·        Increased aid. Raising aid budgets by around 8% would mobilise USD 3 billion. The share of the aid budgets directed to basic education (today a meagre 2%) should grow through redistribution from higher levels of education spending. Less emphasis should be placed on technical assistance, and more on capacity building.

·        Debt relief. The Heavily Indebted Poor Countries (HIPC) Initiative has the potential to generate significant resource flows to over 30 countries. Under the reformed HIPC Initiative, eligibility for debt relief will be contingent on countries demonstrating a commitment to poverty reduction. It is important that a significant proportion of debt relief flows are directed to basic education. In middle-income countries, debt swap arrangements could be developed to finance education initiatives.

·        Private capital. Although contributions from this source will remain modest in relation to overall financing needs, the GAP could be used to increase funding from non-governmental organisations, foundations and other private sources.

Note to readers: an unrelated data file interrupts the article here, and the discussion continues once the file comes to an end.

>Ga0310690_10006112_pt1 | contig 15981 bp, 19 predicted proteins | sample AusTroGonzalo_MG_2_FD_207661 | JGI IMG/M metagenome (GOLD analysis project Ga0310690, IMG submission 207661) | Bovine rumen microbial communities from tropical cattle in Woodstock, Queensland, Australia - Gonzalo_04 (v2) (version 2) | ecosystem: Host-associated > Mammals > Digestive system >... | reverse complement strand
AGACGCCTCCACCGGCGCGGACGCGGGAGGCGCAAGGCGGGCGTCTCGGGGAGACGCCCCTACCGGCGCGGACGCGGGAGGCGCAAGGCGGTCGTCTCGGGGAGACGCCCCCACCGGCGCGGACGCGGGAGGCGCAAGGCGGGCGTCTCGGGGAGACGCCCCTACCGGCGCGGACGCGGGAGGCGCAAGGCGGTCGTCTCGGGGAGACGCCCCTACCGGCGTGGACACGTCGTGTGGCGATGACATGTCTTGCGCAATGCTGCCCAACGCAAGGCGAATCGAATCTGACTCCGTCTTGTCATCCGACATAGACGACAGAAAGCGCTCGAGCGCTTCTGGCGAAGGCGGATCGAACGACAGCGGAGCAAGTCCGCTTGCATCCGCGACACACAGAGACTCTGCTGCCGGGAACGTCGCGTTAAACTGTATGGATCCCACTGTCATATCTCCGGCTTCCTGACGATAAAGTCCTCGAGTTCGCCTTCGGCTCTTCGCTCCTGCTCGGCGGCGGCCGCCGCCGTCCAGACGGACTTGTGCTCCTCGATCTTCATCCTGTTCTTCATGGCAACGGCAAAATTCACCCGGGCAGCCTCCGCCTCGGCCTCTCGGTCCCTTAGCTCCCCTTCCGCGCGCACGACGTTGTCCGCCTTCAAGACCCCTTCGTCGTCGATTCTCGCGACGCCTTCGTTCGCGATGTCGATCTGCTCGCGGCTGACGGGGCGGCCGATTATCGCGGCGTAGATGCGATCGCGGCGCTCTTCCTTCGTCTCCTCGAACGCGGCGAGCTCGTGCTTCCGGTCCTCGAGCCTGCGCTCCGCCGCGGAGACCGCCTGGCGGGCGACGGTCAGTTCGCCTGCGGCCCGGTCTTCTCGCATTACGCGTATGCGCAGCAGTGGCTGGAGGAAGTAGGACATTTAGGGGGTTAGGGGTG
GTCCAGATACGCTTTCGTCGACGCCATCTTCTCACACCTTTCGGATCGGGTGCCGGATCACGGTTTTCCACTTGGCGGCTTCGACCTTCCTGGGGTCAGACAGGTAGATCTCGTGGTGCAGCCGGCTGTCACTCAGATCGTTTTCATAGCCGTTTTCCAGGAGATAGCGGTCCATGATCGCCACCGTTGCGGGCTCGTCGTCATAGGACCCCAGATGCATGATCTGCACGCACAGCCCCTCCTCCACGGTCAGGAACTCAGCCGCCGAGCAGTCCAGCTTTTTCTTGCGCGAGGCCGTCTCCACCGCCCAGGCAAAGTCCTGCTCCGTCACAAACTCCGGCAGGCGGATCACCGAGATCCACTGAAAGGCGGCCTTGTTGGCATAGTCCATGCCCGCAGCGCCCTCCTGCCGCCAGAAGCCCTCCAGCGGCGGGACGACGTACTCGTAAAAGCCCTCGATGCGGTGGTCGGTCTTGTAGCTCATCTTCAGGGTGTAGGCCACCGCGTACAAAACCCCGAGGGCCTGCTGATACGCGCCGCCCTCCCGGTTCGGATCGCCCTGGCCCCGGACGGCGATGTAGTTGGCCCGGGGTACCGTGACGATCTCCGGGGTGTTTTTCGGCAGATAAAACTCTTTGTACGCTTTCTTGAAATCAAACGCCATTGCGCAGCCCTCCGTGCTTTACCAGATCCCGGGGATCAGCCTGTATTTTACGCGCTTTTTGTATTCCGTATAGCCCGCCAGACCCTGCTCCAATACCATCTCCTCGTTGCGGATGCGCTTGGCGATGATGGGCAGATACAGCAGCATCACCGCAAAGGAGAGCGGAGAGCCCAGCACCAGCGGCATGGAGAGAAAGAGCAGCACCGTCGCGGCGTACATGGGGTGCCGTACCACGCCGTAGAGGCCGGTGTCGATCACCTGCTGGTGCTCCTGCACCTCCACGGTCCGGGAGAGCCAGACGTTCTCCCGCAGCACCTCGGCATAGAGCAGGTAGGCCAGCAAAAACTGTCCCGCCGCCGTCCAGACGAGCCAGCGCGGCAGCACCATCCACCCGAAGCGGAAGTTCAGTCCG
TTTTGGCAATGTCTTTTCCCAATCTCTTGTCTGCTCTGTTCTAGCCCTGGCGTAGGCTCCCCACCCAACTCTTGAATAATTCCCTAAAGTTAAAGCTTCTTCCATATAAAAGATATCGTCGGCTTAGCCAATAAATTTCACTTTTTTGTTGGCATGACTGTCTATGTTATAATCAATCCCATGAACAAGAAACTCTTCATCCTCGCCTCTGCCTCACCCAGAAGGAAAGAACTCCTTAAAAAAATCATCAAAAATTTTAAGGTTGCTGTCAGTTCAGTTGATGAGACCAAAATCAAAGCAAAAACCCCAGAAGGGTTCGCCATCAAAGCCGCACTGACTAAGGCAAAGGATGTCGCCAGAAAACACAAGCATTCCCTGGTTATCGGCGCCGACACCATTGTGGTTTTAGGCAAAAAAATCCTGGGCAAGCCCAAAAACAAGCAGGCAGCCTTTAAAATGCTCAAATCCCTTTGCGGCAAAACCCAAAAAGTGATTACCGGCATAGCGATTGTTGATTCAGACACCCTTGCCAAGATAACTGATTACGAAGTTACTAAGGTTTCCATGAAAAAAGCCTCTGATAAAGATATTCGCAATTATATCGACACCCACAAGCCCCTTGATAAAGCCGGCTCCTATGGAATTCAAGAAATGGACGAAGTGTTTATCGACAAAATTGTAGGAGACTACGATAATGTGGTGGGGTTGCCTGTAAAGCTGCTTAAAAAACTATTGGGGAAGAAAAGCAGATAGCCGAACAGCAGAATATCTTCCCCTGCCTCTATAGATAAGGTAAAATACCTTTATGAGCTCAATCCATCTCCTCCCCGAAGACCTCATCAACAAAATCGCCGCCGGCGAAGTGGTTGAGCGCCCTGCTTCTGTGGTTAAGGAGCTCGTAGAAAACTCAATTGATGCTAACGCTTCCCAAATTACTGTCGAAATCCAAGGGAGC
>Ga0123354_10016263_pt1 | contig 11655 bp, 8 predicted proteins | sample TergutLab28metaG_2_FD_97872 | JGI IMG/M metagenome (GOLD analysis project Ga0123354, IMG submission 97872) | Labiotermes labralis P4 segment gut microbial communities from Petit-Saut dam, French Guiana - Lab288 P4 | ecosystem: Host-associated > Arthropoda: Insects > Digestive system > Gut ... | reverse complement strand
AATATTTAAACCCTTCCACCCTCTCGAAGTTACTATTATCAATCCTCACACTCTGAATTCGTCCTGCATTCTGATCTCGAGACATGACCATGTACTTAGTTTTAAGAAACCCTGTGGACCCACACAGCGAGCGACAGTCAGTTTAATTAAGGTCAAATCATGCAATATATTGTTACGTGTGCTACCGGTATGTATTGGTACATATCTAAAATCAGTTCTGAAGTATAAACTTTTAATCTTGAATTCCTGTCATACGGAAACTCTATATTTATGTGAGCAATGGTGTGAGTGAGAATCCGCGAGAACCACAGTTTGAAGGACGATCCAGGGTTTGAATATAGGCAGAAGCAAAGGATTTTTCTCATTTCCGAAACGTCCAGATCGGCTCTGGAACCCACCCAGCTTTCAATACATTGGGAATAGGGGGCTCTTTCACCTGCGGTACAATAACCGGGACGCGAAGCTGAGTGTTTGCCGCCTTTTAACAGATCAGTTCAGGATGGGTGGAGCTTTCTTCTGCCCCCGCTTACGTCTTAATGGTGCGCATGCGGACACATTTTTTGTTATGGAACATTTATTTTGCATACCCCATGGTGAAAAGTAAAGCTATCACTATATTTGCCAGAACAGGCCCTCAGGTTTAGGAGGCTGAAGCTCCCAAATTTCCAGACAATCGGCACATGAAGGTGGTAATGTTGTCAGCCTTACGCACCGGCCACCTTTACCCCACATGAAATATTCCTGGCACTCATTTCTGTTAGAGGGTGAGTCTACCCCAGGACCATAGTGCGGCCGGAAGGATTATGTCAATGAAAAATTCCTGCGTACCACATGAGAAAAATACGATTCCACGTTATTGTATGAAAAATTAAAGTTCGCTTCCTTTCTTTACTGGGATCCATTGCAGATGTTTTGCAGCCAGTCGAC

Mechanisms for implementation of the GAP could be agreed at Dakar. It is important to start from two central principles. First, the GAP should be used to support and reinforce existing national strategies. Assistance under the GAP should not be used to create another layer of conditionality.

Second, national ownership and public participation will be the key to successful implementation. Governments should seek to establish through active engagement with civil society the financing requirements for getting ‘on track’ for 2015. These can be set out in a National Education Action Plan (NEAP) covering the major barriers to more equitable access and improved education quality. The NEAP can both review and evaluate national progress towards basic education for all, and create a political framework capable of supporting accelerated progress.